At Gitterman Wealth Management, we refer to ESG as the GPS of Investing®. Just as we historically used fold out maps when we would take a road trip, we now have GPS systems, which update constantly and include numerous additional data sets to make our trips smoother, easier, and quicker. We now know more about road closures, traffic, and any of the other real-time issues and situations that might hinder our trip than ever before.
To us, ESG is the same thing. Just as most financial professionals primarily used traditional financial metrics to evaluate companies, we now have access to a nearly unlimited amount of non-financial, but material, data sets to help with our investment decisions.
ESG data sets are simply that—data sets. This information does not tell us what to buy or sell. It is simply additional information. And while environmental, social, and governance, or ESG, may not be the best name for this data, political attacks on ESG as “woke” investing come from a misunderstanding of what it actually is. We don’t know of anyone driving around today complaining that GPS is “woke” driving, do you?
ESG data is not thematic or values-driven, and this needs to be made clear. It is simply additional due diligence about the companies we are looking to invest in. It has nothing to do with stock selection around sectors or themes, and it will not disappear, because no asset manager is going back on utilizing this data once they have started. They might stop talking about it, or referring to it as ESG, but they are not going to stop using the data itself.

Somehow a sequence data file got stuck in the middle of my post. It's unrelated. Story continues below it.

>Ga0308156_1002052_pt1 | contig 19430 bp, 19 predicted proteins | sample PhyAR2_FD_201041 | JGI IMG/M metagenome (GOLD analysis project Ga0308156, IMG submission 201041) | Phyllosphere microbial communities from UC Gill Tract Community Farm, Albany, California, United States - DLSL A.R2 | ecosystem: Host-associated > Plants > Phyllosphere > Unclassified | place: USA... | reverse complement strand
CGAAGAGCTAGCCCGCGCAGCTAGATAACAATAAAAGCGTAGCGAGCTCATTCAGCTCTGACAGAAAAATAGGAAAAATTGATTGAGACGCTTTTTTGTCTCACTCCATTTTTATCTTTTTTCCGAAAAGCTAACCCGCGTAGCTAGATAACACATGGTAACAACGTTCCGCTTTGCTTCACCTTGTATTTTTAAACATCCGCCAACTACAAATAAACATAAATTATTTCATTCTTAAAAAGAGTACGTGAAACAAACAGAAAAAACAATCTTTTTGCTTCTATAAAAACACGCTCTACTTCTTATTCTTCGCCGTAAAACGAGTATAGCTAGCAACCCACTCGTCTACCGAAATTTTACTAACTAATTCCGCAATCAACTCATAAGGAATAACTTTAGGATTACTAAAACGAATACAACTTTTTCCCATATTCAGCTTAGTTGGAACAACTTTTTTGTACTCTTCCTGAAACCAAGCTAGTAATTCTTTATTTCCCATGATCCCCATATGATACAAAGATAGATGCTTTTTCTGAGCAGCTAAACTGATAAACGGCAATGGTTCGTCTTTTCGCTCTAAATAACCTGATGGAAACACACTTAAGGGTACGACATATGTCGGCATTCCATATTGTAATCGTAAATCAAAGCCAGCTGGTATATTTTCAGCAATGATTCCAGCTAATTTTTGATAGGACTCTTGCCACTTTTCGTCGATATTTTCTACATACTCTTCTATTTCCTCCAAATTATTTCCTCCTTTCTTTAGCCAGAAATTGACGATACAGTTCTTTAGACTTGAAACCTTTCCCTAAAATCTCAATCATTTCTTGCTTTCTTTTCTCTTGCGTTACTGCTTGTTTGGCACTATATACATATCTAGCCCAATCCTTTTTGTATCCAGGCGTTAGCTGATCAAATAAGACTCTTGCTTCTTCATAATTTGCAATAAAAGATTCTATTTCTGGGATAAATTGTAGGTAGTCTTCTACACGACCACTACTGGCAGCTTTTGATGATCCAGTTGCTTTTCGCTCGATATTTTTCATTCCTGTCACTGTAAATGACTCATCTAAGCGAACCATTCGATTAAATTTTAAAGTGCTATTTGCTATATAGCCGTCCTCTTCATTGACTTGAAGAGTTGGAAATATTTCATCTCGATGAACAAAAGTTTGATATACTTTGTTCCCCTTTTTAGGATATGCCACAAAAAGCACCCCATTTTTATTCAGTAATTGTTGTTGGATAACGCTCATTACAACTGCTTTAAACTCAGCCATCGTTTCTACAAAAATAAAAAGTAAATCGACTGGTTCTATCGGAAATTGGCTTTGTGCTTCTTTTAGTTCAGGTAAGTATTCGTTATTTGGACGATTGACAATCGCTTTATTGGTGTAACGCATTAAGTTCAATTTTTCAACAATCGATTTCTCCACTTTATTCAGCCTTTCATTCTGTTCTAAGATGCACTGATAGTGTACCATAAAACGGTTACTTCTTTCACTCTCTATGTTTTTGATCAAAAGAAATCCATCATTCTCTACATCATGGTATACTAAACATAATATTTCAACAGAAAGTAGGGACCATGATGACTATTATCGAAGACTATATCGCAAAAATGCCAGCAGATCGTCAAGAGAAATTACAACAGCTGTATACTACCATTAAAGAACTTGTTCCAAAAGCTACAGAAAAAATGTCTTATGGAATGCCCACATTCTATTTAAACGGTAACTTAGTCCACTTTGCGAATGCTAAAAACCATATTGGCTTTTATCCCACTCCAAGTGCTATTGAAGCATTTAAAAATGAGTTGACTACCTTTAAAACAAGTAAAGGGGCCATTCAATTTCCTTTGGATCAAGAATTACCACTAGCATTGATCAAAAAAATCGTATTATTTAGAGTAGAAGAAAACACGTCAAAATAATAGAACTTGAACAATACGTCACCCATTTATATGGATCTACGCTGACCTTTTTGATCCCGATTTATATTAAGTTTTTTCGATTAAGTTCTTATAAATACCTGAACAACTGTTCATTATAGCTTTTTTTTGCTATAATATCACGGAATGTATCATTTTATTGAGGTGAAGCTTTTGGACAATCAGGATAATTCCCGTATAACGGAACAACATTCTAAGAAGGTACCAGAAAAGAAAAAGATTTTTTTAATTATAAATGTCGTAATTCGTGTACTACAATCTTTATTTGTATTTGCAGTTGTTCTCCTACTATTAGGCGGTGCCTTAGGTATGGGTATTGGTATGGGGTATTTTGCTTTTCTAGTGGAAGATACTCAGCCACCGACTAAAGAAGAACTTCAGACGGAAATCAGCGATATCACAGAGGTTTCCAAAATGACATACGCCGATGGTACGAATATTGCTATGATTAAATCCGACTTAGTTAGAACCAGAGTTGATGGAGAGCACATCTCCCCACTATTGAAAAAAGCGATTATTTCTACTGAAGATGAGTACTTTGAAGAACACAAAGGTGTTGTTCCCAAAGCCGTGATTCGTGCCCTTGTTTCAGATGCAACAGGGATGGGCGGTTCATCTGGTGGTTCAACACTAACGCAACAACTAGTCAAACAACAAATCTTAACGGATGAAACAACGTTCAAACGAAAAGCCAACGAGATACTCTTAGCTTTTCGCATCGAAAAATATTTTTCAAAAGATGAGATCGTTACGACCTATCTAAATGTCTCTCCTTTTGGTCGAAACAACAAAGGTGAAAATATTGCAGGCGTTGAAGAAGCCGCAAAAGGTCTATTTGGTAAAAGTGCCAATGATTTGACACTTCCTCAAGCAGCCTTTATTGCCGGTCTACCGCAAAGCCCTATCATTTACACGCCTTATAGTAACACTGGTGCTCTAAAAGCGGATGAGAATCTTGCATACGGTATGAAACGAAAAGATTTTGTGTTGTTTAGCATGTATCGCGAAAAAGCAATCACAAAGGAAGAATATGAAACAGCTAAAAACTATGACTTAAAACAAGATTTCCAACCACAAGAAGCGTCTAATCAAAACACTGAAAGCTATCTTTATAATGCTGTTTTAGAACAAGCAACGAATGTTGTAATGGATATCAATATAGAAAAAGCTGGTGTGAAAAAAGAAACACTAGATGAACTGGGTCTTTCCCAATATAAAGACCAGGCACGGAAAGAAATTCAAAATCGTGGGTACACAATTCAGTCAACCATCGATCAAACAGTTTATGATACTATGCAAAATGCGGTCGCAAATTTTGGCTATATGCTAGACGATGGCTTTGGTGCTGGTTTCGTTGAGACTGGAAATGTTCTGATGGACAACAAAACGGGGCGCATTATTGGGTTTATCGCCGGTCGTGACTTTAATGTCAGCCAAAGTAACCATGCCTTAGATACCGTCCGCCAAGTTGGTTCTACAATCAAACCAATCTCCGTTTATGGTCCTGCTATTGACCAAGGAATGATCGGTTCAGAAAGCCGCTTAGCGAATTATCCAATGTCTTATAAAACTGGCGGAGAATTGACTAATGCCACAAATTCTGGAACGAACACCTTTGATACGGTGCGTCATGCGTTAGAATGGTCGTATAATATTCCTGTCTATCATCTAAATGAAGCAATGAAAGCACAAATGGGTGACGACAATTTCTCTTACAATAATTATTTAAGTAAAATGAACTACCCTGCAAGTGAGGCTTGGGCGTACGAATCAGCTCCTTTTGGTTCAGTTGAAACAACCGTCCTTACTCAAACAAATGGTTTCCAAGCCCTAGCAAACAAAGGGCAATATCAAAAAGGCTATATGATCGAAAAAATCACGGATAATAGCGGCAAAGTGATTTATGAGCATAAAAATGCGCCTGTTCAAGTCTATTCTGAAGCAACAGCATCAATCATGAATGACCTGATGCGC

What has to be made clear to the general public is that questions about values and not wanting to own things like tobacco, guns, or fossil fuels, etc. are irrelevant to ESG. They are two different lines on the highway that do not meet. Now, could we use ESG data to evaluate companies within a theme? Absolutely, but ESG data does not tell us what themes to pick.
The current and increasing political attacks on ESG are largely driven by the fossil fuel lobby as a well-orchestrated attack against the divestment from fossil fuels. Yet ESG has nothing to do with this, and the best thing our industry can do is to keep bringing this point home. If someone wants to attack divestment funds and say they are anti-trust, etc., then the focus of the conversation should be on divestment from fossil fuels as the elephant in the room and the argument. ESG data, by nature, does not say anything about owning or not owning fossil fuels, and it doesn’t tell us what to divest from. We can also get full ESG data sets on fossil fuel companies, and this data can be used to help us pick the most compelling companies to invest in.
The fossil fuel industry is a part of nearly every product we use today. Our clothes, headphones, iPhones, microphones, and the Blistex that we put on all have petroleum in it. We can’t just stop producing petroleum tomorrow and have a livable world.
Bipartisan discussions are what we need now to reduce emissions in a way that does not leave people behind and makes sense for everyone. Reducing ESG data sets to ideological arguments does little to make any of us better investors. Our planet is more fragile than we once thought it to be. Navigating a way forward with data, like a GPS system, may help us find a way home faster.